Feral Pigeon

Columba livia


The wild, 'pure' rock dove is found around rocky sites and cliffs in remote areas. The ancestor of all our feral pigeons, it was domesticated to provide food and soon found its way into our towns and cities, farmland and woodlands. Feral pigeons breed almost everywhere except uplands, with high densities occurring in our cities. In urban areas, the feral pigeon has become a pest in certain places.

How to identify

Feral pigeons are familiar to us as the grey-blue birds of our towns and cities. They come in all shades, however, from pale grey to cinnamon brown, even resembling the wild rock dove perfectly. Smaller than the woodpigeon and larger than the collared dove, the feral pigeon can be distinguished from the similar-looking stock dove by the latter's pinker breast, grey rump and black wing-bars.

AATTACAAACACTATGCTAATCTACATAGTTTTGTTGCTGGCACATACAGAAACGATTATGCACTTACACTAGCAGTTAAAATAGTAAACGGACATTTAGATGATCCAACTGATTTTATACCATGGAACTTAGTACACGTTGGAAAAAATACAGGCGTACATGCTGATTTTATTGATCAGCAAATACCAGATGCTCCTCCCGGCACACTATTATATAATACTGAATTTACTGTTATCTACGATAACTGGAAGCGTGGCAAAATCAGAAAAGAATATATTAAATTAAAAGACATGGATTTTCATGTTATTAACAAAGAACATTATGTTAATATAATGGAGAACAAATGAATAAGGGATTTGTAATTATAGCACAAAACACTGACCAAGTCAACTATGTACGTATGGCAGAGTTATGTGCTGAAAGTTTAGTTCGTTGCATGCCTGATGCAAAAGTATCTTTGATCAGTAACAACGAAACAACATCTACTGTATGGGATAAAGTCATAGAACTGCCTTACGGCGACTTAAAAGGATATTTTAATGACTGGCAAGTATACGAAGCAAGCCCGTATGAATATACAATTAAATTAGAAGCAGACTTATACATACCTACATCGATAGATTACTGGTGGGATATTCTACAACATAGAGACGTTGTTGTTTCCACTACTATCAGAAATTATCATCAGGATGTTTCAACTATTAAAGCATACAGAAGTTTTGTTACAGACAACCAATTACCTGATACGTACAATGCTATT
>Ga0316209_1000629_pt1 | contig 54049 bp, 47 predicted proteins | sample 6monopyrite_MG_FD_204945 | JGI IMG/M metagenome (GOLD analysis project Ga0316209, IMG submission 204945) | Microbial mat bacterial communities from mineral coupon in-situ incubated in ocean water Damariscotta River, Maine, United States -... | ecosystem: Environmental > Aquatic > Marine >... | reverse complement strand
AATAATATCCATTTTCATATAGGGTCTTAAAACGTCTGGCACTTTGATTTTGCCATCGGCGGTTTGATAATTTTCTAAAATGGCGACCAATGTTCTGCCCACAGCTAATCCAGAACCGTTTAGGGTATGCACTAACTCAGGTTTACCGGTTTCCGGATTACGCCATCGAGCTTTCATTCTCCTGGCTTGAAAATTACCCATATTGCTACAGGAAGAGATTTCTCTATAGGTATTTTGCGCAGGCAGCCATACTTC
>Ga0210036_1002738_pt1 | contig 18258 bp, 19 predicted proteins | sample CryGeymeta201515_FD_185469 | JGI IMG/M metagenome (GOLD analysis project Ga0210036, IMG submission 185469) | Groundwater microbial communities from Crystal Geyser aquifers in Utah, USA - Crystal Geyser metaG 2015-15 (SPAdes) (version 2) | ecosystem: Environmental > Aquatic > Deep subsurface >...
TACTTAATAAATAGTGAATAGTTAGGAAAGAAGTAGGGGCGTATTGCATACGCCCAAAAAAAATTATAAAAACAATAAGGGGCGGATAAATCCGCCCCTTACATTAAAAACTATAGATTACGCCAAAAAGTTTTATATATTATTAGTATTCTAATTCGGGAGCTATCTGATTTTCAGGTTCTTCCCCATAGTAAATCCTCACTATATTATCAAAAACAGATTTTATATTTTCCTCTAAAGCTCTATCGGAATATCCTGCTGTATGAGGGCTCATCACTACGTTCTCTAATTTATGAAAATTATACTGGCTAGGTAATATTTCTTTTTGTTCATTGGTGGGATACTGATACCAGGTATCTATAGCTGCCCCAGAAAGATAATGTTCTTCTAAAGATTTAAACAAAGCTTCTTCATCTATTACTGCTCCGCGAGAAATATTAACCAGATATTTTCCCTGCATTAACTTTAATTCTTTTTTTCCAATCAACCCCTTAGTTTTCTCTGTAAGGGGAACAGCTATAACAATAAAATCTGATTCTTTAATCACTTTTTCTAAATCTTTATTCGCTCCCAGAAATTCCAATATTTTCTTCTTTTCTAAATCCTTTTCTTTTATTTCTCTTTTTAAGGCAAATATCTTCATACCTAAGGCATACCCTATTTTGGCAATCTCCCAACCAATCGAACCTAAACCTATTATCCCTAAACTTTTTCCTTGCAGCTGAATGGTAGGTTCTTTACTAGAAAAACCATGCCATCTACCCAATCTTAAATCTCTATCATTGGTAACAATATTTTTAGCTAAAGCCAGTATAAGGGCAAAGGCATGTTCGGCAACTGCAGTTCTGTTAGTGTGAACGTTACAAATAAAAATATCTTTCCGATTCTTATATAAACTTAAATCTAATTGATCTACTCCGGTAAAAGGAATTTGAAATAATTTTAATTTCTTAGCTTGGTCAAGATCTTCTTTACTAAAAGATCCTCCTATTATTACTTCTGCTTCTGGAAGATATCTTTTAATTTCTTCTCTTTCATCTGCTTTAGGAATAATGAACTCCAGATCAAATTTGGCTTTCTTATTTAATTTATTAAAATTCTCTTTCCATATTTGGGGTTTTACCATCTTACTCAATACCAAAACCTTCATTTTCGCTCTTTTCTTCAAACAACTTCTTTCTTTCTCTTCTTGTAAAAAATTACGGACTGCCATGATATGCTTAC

Where to find it

The wild rock dove is now only found on the coasts of Scotland and Northern Ireland. The domesticated version, the feral pigeon, is found everywhere.


When to find it

  • January
  • February
  • March
  • April
  • May
  • June
  • July
  • August
  • September
  • October
  • November
  • December

How can people help

Feral pigeons can be a serious pest but mostly will live side-by-side with humans without cause for concern. The Wildlife Trusts work with pest controllers to find the most wildlife-friendly solutions to some of our everyday problems.

Species information

Common name
Feral Pigeon
Latin name
Columba livia
Pigeons and doves
Length: 31-34cm Wingspan: 66cm Weight: 300g Average Lifespan: 3 years
Conservation status